Thousands of people across Serbia have protested this weekend against two proposed laws that campaigners argue will permit foreign companies to take advantage of local mineral resources.

In the capital, Belgrade, protesters set up roadblocks on a major highway and bridge that links the city centre to the suburbs. Thousands gathered on the main bridge chanting, “Rio Tinto go away from the Drina River”.

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They held banners reading, “Stop investors, save the nature”, “We are not giving away the nature in Serbia”, and “For the land, the water, and the air”.

Rio Tinto and the Jadar valley

The protests were primarily in objection to Rio Tinto’s Jadar lithium project, and Zijin Mining’s recently opened  Čukaru Peki copper and gold mine, which they claim will pollute land and water in the Balkan nation.

The Jadar lithium project has engendered significant controversy in Serbia. In July, Rio Tinto announced a $2.4bn investment in the project in the Jadar Valley, with the view that it would become Europe’s biggest lithium mine and one of the world’s largest on a greenfield site.

Rio Tinto have estimated that over its 40-year life, the mine will produce 2.3 million tonnes of battery-grade lithium carbonate and 160,000 tonnes of boric acid annually. Both of these are critical to developing lithium-ion batteries and renewable technology.

Subsequently, Rio Tinto has boasted that the mine will make it one of the top 10 lithium producers globally, with the potential to produce enough raw material for over one million electric cars per year. Mine construction is expected to begin early next year, with the first production expected in 2026.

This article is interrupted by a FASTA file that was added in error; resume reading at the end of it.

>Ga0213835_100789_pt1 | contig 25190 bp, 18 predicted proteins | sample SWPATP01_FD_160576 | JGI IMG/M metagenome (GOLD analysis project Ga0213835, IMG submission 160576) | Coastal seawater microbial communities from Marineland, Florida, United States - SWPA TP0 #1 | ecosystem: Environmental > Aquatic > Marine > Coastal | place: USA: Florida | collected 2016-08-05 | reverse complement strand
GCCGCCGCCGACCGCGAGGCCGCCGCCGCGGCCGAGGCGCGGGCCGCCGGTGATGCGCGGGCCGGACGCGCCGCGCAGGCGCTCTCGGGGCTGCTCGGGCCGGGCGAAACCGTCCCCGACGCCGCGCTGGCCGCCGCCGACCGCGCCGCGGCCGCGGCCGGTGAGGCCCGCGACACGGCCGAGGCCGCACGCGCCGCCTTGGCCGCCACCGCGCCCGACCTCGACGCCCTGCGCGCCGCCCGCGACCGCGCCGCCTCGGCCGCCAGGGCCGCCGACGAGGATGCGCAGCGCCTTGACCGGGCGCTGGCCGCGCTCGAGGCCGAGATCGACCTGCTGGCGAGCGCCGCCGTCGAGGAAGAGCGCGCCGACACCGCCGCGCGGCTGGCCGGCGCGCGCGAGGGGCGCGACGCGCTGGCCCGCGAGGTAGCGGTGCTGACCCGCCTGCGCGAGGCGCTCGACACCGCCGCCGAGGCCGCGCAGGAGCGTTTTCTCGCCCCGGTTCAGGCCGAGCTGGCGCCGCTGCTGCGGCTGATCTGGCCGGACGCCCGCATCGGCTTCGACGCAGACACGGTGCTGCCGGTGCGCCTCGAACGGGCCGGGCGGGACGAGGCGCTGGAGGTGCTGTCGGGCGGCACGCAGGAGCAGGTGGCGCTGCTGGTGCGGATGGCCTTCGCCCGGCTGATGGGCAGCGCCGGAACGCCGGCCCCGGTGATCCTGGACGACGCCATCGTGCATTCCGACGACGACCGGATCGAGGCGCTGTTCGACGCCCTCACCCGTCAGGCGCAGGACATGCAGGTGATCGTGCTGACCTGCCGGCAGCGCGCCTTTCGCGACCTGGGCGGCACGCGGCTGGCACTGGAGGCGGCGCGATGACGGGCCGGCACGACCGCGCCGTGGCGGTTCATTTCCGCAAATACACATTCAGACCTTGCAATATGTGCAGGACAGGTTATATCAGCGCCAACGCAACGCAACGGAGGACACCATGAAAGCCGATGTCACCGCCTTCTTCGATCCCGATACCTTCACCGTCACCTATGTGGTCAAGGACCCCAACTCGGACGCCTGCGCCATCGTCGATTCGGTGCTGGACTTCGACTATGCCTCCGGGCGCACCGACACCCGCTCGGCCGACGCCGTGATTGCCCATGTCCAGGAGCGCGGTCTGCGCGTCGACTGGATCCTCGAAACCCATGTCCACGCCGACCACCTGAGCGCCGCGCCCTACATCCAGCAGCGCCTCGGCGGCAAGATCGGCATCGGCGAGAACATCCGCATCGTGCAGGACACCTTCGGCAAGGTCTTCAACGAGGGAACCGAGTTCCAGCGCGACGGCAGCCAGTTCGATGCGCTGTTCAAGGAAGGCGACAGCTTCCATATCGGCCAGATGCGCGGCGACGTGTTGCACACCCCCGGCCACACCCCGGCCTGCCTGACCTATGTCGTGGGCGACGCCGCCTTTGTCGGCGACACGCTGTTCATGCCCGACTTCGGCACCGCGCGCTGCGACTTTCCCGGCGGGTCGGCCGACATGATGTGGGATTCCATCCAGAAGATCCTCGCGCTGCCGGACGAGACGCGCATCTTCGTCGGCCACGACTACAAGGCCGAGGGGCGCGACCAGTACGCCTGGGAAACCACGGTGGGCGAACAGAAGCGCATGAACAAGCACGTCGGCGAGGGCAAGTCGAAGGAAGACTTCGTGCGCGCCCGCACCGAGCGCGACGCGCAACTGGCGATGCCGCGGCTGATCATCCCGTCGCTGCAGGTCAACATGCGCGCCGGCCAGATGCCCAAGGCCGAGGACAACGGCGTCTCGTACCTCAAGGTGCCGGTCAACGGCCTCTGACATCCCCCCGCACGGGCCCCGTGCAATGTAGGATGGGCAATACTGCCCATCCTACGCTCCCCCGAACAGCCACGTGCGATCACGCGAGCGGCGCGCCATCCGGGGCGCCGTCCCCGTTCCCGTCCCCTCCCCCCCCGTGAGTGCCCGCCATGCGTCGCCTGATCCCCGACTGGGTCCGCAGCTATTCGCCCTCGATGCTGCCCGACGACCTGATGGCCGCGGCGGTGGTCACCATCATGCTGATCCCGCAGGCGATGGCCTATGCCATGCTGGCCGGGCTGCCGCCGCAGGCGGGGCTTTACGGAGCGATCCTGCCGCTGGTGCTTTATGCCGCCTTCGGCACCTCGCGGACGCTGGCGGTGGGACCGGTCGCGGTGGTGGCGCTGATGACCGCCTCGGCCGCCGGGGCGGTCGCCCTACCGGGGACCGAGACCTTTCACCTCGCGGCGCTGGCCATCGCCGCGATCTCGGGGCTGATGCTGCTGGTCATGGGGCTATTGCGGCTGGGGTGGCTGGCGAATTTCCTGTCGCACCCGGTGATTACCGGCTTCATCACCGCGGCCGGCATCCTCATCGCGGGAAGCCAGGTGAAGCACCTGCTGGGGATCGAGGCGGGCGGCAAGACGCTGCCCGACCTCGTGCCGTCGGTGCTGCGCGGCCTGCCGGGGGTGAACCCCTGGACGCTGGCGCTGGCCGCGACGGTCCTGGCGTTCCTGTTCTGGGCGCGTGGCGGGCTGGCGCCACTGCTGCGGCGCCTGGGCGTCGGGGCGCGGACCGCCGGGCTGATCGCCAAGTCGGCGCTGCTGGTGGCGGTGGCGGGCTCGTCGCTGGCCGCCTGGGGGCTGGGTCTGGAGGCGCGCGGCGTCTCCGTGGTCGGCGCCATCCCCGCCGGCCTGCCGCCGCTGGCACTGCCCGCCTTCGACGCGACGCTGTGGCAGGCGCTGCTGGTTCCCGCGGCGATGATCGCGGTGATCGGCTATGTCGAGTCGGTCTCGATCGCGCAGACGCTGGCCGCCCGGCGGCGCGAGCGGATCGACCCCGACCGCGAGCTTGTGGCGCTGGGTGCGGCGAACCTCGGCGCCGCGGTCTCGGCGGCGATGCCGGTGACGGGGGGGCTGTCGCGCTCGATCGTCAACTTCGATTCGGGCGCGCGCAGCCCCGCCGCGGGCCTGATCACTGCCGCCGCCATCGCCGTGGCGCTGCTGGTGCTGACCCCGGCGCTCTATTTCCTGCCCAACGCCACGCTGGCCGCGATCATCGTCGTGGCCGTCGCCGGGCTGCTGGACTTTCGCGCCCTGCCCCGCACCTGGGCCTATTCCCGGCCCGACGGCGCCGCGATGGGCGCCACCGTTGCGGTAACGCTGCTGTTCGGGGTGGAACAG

Protest movement

However, despite the potential of the Jadar facility in providing significant amounts of lithium to the European market within Serbia, there are fears that it could have a destructive environmental impact.

The Jadar Valley is one of Serbia’s main agricultural hubs, responsible for around a fifth of total agricultural production. According to a special plan published by the Serbian Government, the zone at risk of subsidence will be spread across 850 hectares, the size of more than 1,000 football pitches.

The excavation process will entail a significant environmental toll, generating 57 million tonnes of waste over the mine’s life . As a result, the mine will involve the relocation of 81 households, voluntary or otherwise, and the purchase of 293 landowners’ fields.

“Such mines are mostly opened in deserts precisely because of the detrimental effect on the environment and biodiversity,” said Professor Dragana Đorđević, head of environmental chemistry and engineering at the University of Belgrade.

Given the dubious record of Rio Tinto in preventing environmental degradation on their mine sites, many within Serbia have shown outright objection to the project.

The protests have been fueled further by a controversial referendum law passed last month, making it harder for people to protest against polluting projects and a new expropriation law, which makes it easier for the state to acquire private land.